Test Drive Notes Library
- The minivan rules. There really is nothing as versatile as a minivan. Americans have embraced the three-row SUV as a less emasculating alternative, but it really can’t compete with the minivan in sheer versatility. The sliding doors, with their huge openings, make getting in and out easy — whether you’re a geezer with bad knees, or a sleep-deprived parent with a car seat in one hand and a drooly whiner in the other. The third row is actually comfortable (OK, comfortable enough) for adults. And, unlike a three-row SUV, getting to the third row is not a contortionists exercise—particularly in our Pacifica Limited model, which had two captain’s chairs in the second row. You just walk between them to get to the back. For flexibility and ease of use, nothing beats a minivan.
- Stow n’ Go seats. Chrysler vans have long featured this easy-to-use, innovative seating system, where the second row of seats drops completely into the floor. And it does so easily. Other vans require you to remove seats, and store them where? At Costco, where you’ll come back for them later? The seating makes it easy to configure the van quickly, for passengers, cargo, or a combination of the two.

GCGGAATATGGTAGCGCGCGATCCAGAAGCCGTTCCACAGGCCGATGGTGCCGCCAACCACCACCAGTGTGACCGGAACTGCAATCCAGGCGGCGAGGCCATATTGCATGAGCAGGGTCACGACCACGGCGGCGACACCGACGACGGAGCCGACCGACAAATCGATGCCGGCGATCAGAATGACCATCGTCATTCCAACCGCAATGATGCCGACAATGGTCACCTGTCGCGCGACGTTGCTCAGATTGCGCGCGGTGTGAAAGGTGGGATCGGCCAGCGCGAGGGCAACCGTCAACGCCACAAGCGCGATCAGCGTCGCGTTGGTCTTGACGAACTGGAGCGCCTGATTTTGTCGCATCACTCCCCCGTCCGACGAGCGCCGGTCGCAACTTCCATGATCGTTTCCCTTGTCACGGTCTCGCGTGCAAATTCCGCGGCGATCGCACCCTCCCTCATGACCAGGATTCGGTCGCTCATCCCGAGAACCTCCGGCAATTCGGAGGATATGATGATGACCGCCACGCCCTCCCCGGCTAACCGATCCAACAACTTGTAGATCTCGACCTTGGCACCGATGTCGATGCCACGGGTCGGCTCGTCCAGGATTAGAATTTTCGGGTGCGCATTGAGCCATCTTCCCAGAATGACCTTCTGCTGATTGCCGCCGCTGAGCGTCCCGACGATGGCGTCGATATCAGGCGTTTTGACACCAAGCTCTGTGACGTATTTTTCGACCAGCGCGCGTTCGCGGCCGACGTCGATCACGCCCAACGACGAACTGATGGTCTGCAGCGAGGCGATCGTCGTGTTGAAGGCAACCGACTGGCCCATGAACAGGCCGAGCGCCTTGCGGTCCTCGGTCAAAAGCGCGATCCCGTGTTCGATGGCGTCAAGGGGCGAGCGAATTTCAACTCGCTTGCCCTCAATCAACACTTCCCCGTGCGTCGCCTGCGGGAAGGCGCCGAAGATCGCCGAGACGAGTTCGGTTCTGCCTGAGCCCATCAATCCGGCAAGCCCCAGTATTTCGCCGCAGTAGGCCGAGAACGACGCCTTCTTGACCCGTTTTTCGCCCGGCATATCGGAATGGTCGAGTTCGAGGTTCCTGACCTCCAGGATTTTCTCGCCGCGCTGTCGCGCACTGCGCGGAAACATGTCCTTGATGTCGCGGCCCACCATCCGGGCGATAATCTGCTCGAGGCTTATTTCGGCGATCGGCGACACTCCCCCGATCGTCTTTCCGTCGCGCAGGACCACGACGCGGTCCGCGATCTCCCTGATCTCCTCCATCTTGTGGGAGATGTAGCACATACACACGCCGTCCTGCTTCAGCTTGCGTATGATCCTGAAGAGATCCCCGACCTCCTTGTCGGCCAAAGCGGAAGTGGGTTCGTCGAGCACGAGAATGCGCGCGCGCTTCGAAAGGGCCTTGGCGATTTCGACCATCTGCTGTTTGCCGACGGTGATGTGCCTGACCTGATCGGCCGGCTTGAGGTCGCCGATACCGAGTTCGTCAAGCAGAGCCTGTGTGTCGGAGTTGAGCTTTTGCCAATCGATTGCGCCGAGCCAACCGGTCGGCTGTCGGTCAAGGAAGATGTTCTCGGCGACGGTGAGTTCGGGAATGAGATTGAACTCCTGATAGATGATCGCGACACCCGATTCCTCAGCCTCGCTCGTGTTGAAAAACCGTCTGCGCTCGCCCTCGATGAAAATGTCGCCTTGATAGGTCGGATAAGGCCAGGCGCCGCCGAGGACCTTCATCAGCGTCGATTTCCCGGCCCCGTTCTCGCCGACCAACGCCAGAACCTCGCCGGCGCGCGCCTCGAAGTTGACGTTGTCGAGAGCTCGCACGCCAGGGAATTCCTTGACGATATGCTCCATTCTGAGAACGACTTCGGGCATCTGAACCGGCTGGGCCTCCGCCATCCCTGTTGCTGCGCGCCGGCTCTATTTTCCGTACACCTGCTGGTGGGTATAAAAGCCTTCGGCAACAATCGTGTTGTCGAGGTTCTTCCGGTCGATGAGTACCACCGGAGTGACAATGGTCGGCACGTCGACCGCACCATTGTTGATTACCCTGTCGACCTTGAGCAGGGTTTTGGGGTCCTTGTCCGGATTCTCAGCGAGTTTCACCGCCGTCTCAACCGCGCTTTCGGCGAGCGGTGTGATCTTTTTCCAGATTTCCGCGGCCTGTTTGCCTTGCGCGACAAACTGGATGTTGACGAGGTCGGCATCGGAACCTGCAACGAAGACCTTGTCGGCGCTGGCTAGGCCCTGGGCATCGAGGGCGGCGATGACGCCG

- Interior. We drove the top of the line “Limited” version, and the difference inside the van, compared to the old Town and Country, is night and day. There are quality materials everywhere up front, versus the old hard plastic. There are lots of bins and storage cubbies. There are heated leather seats and a heated, leather-wrapped steering wheel. There’s a modern looking dashboard and console. The only downside is when little Eleanor dumps her oatmeal inside this van, and you don’t find the petrified remains until 10 weeks later and you might feel a little worse than when she barfed in your old Town and Country where everything was plastic.
- Exterior. OK, it’s still definitely a minivan, but Chrysler has improved the van’s appearance quite a bit. It’s probably the best looking minivan now. Yes, that’s like saying The Zune is Microsoft’s best music player. But it is a significant improvement.